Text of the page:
Why foreigners are in no hurry to invest in Russia’s regions

Almira Nagimova, PhD in Economics, experts on capital markets, author of the book Mutual Investments of Persian Gulf States and CIS

According to the UN data, foreign direct investment in the Russian economy has grown by 62% in 2016, and amounted to $19 bln. But this growth is actually the result of one large deal worth $10.5 bln, when 19.5% of Rosneft shares were sold to the consortium of investors made up of the Qatar Investment Authority and the Swiss oil trader Glencore. Taking this deal out of the equation shows that foreign direct investment remained at the level of the previous year 2015 ($9.8 bln), which is considerably less than the peak figures of 2013 ($53 bln) and 2008 ($75 bln).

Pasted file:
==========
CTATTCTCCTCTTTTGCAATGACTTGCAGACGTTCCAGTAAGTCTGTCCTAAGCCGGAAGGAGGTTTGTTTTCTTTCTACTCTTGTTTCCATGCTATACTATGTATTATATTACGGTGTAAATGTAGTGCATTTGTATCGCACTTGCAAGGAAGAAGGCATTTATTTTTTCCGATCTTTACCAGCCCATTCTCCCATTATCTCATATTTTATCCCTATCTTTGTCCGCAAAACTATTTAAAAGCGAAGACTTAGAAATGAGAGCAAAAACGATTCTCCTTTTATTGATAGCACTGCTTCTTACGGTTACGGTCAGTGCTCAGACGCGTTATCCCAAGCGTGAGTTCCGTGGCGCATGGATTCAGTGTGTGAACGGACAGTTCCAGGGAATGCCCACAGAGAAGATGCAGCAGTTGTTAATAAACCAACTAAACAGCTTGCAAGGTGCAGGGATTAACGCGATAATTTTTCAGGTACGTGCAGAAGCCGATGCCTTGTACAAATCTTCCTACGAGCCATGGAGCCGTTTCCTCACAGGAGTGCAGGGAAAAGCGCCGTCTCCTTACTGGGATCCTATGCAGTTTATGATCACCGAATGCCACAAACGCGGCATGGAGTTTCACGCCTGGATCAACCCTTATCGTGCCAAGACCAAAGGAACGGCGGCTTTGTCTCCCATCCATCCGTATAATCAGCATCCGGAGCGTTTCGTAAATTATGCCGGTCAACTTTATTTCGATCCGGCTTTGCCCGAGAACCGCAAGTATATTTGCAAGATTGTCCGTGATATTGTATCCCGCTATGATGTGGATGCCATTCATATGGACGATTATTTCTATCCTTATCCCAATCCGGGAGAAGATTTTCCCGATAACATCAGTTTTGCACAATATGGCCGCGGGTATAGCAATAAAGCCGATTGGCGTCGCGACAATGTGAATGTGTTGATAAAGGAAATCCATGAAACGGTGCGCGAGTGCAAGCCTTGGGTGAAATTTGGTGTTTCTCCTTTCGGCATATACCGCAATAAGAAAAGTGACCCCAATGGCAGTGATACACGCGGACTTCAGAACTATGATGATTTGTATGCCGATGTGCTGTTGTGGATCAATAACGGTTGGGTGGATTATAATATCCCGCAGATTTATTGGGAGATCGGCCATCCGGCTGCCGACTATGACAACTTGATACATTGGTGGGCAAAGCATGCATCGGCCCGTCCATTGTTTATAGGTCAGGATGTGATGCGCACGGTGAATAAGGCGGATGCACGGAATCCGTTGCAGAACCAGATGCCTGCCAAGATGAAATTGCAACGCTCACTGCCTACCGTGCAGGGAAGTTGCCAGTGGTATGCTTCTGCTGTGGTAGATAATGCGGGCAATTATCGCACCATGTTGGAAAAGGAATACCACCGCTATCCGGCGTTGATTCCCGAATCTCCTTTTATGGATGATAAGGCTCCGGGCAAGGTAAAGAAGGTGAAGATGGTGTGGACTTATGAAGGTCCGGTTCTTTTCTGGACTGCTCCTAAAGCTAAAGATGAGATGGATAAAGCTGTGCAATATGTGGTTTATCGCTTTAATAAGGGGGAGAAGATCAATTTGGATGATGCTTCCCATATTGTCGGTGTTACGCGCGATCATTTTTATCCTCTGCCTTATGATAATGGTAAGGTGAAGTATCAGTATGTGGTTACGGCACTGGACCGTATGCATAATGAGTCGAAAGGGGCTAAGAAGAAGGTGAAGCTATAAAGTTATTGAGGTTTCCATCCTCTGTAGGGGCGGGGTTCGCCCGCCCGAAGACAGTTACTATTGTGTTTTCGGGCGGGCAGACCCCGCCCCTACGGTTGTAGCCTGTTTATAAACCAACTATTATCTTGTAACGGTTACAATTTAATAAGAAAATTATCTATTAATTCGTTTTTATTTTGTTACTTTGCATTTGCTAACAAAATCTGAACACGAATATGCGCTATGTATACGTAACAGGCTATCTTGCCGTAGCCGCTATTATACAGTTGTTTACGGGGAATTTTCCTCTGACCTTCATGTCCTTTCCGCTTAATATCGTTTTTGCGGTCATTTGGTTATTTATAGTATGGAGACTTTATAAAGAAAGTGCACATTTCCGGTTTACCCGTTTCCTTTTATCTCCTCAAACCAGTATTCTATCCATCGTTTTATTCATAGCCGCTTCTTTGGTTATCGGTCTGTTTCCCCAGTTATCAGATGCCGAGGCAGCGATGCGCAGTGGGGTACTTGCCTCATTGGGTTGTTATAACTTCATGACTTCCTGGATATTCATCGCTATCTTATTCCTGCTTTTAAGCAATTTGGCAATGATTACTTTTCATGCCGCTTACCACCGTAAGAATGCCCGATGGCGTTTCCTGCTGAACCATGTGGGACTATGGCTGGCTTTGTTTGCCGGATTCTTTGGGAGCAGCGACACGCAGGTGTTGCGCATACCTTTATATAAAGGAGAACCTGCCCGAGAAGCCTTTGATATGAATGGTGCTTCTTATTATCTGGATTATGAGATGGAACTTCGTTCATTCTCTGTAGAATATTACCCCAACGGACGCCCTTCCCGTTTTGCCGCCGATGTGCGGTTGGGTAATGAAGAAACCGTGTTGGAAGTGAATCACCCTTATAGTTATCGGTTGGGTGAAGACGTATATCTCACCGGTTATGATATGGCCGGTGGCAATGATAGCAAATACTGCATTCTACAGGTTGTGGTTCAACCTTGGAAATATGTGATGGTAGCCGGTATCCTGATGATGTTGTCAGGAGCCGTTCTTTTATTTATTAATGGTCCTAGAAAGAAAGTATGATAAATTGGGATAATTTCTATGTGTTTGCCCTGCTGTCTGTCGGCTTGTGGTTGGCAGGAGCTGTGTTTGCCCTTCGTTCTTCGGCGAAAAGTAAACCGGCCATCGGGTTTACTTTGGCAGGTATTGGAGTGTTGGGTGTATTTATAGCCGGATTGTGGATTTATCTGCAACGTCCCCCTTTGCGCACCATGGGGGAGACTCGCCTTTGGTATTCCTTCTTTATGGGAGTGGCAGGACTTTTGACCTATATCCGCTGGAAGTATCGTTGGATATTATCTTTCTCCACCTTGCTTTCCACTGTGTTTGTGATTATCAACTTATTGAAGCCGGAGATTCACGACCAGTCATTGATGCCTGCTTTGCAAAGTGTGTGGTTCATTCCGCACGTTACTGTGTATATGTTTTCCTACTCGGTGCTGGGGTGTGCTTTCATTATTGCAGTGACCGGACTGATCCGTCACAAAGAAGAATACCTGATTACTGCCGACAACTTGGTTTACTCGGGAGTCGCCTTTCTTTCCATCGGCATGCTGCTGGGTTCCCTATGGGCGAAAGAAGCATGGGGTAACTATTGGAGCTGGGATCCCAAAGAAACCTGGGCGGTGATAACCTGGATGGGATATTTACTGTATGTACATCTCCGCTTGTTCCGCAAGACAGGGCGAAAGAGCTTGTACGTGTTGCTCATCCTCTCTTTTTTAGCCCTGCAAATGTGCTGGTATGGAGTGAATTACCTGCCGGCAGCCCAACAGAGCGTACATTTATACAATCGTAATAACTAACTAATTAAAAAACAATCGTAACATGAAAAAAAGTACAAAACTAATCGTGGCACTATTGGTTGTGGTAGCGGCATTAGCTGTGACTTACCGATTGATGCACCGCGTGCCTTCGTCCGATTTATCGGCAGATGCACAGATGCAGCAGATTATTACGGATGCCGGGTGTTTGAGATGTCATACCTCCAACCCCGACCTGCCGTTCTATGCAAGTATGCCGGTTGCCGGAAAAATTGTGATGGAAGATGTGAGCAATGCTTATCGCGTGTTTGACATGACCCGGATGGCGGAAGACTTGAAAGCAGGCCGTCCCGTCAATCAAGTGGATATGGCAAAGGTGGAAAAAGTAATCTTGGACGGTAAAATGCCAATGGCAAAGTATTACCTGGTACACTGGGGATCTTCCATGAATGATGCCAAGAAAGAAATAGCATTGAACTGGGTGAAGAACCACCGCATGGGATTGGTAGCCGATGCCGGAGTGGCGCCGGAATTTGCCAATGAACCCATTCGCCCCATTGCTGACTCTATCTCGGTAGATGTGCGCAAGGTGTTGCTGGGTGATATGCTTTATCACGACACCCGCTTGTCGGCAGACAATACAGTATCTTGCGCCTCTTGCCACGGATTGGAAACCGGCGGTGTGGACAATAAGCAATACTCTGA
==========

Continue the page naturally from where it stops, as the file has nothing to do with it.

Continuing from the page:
As for the investments in Russia’s regions, Central Bank statistics for the 3Q 2016 demonstrate that out of 85 Russian Federation constituents only seven regions are the net recepients of direct investments. These are the Sakhalin, Chelyabinsk, Lipetsk, Sverdlovsk, Moscow and Primorye regions and the Republic of Tatarstan. Looking at the figures for 2014 and 2015, the region of Tyumen can be added to the list. This means that only one tenth of the Russian regions has learned to systemically attract investors even under the sanctions regime, while the rest have either no skills in doing this, or can only brag about rare successes (Republic of Sakha, Vologda, Leningra and Kostroma regions). On the one hand, it would be easy to blame the federal authorities for the regional failures — macroeconomic instability, political sanctions and the country’s overall low investment potential all make the process of bringing investments difficult. On the other hand, the experience of the aforementioned regions demonstrates that the objective of attracting foreign investment is quite realistic. This means that the principal problem is the lack of vision and relevant ambitions on the part of the regional authorities. But what can be done to make sure that the investors’ plans are systematically implemented? What steps should be taken so that the investment projects become a trend, not a one-off affair? How can the pipeline of investments be directed to the Russian regions?